Prof. Rajendra (Raj) Persaud a British consultant psychiatrist and broadcaster has admitted to large-scale plagiarism. He is being investigated by the General Medical Council for misconduct.
Now aged 45, he was once described by The Spectator as "the most eminent psychiatrist of the age."
His career is in ruins now as the GMC began its hearings Monday. The GMC hearing in Manchester said his actions were "inappropriate" and "misleading." The fitness to practice panel hearing has yet to decide whether his behaviour was dishonest or liable to bring the profession into disrepute.
Jeremy Donne QC, GMC counsel, accused Dr Persaud of enhancing his own reputation at the expense of the hard work and scholarship of other people.
"The articles, we say, speak for themselves and they all demonstrate the extent Dr Persaud has appropriated the work of others as his own."
Donne revealed that Dr Persaud asked for and received permission to quote an article by a Professor Bentall for his book.
He said: "Professor Bentall gave his permission assuming that Dr Persaud would know that quotations would have appeared in parenthesis and be properly attributed.
"Having seen the passage Professor Bentall was astonished that a substantial portion of his paper had simply been copied into the book in what he believes was a deliberate act of plagiarism."
An inquiry by King's College London two years ago had also found that allegations of plagiarism against Dr Persaud "had some substance," but it decided they could be addressed at departmental level without a formal inquiry and no further action was needed.
Professor Raj Persaud is, for many, the public face of psychiatry, with numerous appearances on radio and television, BBC reports.
One of his gifts is the ability to make some of the concepts of psychiatry easily understood by the public, and much of his work has been themed on their most common preoccupations and worries.
He holds nine degrees including a first-class degree in psychology and a Masters in Statistics.
He was one of the youngest doctors appointed as a consultant psychiatrist at Bethlem Royal and Maudsley hospitals in south London. He came into the public consciousness in 1994 as in-house psychiatrist on daytime TV show This Morning.
His output has been prodigious - including the publication of more than 100 academic papers in journals and a number of books.
These included 2005's The Motivated Mind and a book on the "psychology of seduction" called Simply Irresistible.
He has even worked as an external examiner for medical schools and sits on the editorial committees for important medical journals such as the BMJ and British Journal of Psychiatry.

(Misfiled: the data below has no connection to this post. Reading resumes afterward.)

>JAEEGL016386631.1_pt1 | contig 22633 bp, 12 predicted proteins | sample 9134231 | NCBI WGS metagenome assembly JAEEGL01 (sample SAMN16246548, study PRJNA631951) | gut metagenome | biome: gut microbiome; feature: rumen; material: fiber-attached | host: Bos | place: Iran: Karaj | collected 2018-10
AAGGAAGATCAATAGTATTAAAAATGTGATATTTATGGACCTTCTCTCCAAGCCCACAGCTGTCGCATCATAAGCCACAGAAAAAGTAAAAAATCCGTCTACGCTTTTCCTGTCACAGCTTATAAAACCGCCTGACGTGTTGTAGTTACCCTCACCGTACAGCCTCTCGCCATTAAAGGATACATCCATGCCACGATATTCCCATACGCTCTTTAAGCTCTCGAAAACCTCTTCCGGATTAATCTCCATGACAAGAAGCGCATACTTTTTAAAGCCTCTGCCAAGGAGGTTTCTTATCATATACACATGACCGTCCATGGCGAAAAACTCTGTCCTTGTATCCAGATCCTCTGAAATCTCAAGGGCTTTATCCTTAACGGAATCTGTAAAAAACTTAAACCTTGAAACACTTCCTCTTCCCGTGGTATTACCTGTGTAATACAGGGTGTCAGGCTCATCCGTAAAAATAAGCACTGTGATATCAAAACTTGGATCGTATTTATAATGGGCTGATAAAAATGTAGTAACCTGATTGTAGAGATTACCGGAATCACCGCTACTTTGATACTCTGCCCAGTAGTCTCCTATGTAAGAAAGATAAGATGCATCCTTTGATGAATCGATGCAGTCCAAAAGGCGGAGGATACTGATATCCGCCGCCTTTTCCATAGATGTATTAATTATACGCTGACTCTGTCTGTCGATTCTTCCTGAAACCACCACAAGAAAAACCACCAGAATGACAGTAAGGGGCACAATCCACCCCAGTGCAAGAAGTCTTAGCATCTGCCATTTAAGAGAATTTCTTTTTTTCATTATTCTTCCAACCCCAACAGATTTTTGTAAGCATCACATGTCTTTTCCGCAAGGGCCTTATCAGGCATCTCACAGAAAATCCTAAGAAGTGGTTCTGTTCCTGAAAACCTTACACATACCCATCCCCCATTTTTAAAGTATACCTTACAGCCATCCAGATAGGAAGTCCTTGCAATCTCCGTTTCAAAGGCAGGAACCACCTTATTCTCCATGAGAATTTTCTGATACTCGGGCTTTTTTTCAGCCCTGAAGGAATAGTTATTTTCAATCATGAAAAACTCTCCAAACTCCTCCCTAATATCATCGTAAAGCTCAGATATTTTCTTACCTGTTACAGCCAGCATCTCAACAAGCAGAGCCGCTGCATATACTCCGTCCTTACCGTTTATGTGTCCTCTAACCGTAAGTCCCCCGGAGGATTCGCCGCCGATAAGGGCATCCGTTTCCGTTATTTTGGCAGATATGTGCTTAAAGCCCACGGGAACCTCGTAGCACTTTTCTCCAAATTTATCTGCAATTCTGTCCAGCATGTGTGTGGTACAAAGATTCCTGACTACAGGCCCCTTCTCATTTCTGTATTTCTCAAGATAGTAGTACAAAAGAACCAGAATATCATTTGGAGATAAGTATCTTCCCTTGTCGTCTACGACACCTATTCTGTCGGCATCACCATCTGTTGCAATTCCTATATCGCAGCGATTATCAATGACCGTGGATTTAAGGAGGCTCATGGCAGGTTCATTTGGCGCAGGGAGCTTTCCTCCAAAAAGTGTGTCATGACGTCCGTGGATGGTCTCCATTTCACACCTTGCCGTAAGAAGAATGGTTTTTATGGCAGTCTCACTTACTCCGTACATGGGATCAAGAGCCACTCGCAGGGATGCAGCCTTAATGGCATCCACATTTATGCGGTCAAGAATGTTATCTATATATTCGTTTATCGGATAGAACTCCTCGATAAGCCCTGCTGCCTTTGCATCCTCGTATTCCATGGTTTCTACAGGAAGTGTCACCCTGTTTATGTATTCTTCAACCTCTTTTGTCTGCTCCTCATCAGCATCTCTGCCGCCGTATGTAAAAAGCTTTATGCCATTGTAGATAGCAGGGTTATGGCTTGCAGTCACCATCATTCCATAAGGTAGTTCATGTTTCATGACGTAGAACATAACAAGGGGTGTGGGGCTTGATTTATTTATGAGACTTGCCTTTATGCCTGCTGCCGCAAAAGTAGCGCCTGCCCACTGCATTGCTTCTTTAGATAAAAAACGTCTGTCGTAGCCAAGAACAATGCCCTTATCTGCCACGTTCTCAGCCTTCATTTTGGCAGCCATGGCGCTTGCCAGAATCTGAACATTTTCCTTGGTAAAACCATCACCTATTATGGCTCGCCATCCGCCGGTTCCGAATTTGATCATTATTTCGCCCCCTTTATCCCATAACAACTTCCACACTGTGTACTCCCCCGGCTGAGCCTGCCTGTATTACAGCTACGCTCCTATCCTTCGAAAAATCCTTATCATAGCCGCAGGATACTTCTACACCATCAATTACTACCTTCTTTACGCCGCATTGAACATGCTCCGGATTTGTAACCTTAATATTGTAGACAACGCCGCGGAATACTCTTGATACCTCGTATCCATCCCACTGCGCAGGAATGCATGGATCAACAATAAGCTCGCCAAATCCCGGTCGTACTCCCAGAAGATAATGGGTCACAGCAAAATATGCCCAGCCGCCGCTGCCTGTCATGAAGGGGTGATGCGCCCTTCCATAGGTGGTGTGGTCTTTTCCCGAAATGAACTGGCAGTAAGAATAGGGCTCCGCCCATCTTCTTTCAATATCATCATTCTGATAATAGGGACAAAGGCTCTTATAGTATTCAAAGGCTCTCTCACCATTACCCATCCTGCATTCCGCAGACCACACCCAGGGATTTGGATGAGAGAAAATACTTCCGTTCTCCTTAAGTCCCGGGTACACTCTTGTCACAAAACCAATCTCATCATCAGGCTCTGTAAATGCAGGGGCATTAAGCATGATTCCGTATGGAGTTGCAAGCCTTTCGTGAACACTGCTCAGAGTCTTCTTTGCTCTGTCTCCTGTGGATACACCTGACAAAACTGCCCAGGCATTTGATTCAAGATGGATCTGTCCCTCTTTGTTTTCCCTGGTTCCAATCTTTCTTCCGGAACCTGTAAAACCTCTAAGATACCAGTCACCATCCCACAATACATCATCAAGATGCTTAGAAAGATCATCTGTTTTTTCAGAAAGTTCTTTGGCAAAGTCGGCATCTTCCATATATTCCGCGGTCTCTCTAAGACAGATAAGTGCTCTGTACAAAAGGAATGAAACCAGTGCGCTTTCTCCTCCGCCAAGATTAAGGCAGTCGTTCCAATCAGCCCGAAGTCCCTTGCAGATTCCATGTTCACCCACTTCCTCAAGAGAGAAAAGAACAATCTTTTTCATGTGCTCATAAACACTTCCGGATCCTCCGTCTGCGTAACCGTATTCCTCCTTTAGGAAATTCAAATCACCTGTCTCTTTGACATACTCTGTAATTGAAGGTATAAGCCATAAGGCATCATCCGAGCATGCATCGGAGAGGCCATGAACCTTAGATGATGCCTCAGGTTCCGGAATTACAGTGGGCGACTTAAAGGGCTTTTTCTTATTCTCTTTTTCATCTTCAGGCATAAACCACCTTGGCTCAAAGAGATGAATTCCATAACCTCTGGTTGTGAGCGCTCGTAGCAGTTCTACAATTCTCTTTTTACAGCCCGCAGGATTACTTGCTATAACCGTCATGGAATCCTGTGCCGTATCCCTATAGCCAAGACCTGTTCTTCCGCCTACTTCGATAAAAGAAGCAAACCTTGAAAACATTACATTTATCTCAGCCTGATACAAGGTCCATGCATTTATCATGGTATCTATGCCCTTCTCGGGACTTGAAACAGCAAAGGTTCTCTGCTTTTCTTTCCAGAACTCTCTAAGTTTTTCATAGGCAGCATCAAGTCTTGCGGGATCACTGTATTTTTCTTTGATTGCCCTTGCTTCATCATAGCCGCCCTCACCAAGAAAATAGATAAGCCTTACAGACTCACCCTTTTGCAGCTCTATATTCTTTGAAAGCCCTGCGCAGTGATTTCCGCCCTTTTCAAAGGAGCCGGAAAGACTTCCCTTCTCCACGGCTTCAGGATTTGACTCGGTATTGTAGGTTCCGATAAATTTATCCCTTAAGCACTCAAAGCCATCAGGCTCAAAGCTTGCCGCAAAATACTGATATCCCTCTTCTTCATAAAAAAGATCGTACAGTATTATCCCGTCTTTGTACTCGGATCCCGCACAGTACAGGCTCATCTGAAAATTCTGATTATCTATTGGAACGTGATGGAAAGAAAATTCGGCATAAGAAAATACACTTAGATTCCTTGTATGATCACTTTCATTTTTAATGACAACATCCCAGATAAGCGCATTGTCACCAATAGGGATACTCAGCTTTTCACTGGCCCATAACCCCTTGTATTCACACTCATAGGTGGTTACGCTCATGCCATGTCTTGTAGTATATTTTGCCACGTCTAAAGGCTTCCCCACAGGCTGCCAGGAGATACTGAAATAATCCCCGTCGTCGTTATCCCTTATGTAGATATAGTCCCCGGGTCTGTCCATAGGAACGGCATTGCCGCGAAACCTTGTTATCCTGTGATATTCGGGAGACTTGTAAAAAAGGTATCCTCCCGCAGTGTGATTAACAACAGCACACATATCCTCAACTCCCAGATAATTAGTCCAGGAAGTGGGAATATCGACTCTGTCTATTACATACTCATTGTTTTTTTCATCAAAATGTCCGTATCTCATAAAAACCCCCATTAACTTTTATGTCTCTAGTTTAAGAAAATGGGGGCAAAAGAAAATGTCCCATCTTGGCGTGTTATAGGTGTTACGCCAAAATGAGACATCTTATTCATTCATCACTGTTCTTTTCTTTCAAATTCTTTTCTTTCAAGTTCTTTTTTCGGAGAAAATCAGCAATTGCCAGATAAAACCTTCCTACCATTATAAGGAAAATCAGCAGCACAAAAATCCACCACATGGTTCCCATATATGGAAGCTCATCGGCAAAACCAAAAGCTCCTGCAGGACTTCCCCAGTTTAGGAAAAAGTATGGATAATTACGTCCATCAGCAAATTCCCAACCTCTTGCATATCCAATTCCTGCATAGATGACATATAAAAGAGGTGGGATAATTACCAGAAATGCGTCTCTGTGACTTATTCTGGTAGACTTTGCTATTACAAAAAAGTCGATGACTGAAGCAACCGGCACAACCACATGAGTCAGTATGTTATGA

But nemesis is catching up with him. Dr Persaud's 2003 book `From the Edge of the Couch' has been found to contain passages plagiarised from four different academic articles written by nine authors.
Passages from an article and book by Professor Thomas Blass titled `The Man Who Shocked the World' were also plagiarised for four of Dr Persaud's articles.
Extracts from Prof Blass's work were found in Dr Persaud's paper `Why the Media Refuses to Obey' published in the March 2005 edition of 'Progress in Neurology and Psychiatry'.
Prof Blass's work was also lifted for an article 'Frailty That Allows Evil to Triumph' published in the Times Educational Supplement in February 2005.
Dr Persaud's paper 'The Man Who Shocked the World: The Life and Legacy of Stanley Milgram', which was published by the British Medical Journal in August 2005 also drew from Prof Blass's work.
The same applied to Dr Persaud's article 'Do You Obey Or Do You Rebel' submitted to the BMJ for publication before the end of 2005.
Back in 2005 Guardian newspaper had reported, "One allegation concerns a column on Scientology's relationship to psychiatry, printed in the Independent on June 30 this year, which appeared to borrow heavily from work by a Canadian academic who was not credited. Around 300 words of the 685-word piece were a near carbon copy of a paper by Stephen A Kent titled The Globalization of Scientology, Influence, Control, and Opposition in Transnational Markets.
Prof Kent wrote a letter of complaint to the Independent, which printed a correction on November 26 2005, saying the failure to acknowledge Prof Kent's original article was "due to a production error" and the newspaper was responsible."
The Manchester hearing continues.
The GMC "fitness to practise panel" has the power to strike a doctor off the register.